Application Security Testing Best Practices – Part II
In our last post, we talked about some basic best practices that must be followed while performing security testing activities for an application. In this article, we will focus on application security testing best practices while working in a DevOps environment.
We have often seen that the internal security team and DevOps team often work in different silos in many organizations. Though unfortunately, it needs to be accepted that security lags in DevOps environment and even though many decision-makers are aware of the importance of security in DevOps or DevSecOps, security still needs to be fully integrated into the CI/CD workflows. Here are some of the best application security testing practices compiled by our experts for conducting security testing in a DevOps environment.
As we have discussed in our previous posts, speed is an essential factor in a DevOps environment, and if security activities slow down the development process, the idea behind DevOps will actually fail. With the benefit of automation available at our end, it must be utilized. Automated application security testing applications which can be directly incorporated in your CI/CD must be preferred. We have discussed some of the static and dynamic testing applications here.
Since the majority of the security testing activities will be automated, your internal security team can focus properly on serious issues while at the same time, the development process is not slowed down and the application developed is secure.
Start from the beginning and start together
With cyber threats on the rise, the traditional idea of having security testing performed just before deployment now seems outdated. Coding, as well as security testing activities, must start simultaneously so that both the processes are closely related to each other. Moreover, an internal security team should also provide appropriate tools for the development team in order to assist them in maximizing the level of security.
Many times, the developers utilize open-source and/or third-party components which are publicly available in order to expedite the development process. However, a small flaw in an open-source/third-party component can invite the attackers for carrying out a major attack. The development team, along with the internal security team, should ensure that if any such components are used, they are properly tested to ensure that there are no loopholes left.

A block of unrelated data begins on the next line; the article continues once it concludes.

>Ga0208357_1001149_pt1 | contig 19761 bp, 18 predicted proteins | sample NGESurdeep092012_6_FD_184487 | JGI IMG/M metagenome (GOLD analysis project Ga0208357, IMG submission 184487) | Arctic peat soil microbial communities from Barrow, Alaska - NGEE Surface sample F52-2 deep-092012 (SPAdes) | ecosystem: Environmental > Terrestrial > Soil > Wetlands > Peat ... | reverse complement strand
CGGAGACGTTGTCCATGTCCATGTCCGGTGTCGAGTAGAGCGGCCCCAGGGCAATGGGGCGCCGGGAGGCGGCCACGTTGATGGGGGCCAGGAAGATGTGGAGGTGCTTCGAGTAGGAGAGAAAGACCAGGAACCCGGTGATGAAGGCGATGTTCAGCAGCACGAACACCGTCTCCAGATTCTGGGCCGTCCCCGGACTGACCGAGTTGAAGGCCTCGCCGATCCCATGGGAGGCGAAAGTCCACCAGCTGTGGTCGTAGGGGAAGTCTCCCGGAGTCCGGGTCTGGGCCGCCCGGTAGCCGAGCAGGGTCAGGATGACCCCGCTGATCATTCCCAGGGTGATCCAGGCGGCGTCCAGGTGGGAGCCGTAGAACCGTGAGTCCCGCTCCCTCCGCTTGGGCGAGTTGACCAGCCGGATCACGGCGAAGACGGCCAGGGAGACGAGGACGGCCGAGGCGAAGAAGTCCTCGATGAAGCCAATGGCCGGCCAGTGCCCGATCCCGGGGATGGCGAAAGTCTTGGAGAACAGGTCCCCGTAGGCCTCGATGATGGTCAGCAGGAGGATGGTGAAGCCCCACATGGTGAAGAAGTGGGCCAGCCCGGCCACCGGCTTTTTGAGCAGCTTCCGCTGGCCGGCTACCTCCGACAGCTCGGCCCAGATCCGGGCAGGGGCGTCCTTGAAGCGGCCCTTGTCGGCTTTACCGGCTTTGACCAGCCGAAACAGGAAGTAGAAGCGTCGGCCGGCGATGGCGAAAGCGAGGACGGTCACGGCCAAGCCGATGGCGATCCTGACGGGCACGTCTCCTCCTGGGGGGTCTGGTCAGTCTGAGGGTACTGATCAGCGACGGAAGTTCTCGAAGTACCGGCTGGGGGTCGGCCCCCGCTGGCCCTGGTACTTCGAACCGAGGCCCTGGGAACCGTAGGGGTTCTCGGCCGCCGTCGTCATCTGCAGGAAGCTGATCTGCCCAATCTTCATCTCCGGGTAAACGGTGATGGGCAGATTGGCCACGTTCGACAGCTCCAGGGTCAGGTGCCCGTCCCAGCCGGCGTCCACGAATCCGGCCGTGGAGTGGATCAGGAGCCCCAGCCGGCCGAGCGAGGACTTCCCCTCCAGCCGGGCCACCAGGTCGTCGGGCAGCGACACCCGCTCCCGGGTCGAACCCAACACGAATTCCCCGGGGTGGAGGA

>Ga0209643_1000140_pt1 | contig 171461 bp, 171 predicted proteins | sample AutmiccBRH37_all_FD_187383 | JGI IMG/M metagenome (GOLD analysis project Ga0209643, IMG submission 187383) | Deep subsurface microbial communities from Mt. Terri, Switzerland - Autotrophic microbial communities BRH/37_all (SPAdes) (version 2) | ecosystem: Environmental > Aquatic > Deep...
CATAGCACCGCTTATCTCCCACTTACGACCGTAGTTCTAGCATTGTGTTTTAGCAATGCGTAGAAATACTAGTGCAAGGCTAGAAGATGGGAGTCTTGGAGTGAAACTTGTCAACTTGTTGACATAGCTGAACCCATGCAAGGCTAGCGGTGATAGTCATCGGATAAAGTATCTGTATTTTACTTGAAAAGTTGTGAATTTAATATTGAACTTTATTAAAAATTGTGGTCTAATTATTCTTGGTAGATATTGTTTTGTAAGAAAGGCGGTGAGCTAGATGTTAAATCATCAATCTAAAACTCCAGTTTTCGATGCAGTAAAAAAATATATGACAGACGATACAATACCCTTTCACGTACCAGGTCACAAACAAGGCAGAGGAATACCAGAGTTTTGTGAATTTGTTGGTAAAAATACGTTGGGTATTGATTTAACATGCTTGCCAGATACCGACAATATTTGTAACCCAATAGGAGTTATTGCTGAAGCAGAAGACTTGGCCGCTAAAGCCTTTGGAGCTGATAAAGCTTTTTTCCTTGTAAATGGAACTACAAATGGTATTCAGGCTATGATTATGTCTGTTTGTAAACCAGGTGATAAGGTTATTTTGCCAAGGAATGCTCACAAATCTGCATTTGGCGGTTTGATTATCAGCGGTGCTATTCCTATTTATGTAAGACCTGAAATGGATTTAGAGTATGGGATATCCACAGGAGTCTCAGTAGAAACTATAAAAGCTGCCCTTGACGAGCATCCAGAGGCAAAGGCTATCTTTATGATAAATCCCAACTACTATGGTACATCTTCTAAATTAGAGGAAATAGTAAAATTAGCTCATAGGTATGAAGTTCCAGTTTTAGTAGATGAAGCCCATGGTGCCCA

Testing and Abuse cases
When you are testing an application from the security perspective, it is vital to assume the role of an attacker or a malicious user. The internal security team needs to explore all the possible ways an attacker can attempt to break into an application. And when the role of an attacker or a malicious user is assumed, the developers are better able to visualize the situation and implement appropriate controls to prevent such an event from happening.
Unlike functional cases, abuse test cases capture how an application might behave under different uses, misuses, and malicious use cases. As a decision maker, such tests must be mandatorily added into the testing process so that they eventually become a routine for the concerned teams.
Patching Integration in CI/CD
Newly found vulnerabilities always attract attackers from across the globe. Once a flaw is acknowledged, or a vulnerability is announced, the attackers start conducting application scans on a mass level to find applications and systems which have not been patched or updated yet. Our team recommends that if patching is integrated along with testing and deployment in the CI/CD environment, mitigation of security issues becomes easier and the patch management process becomes a part of the overall development process.
- Application Security Testing10
- AWS Penetration Testing5
- Cloud Penetration Testing5
- DAST-Dynamic Application Security Testing9
- network penetration test1
- OSINT Penetration Testing1
- PCI DSS Compliance4
- Penetration Testing as a Service10
- Phishing as a Service2
- Service Organization Control(SOC)1
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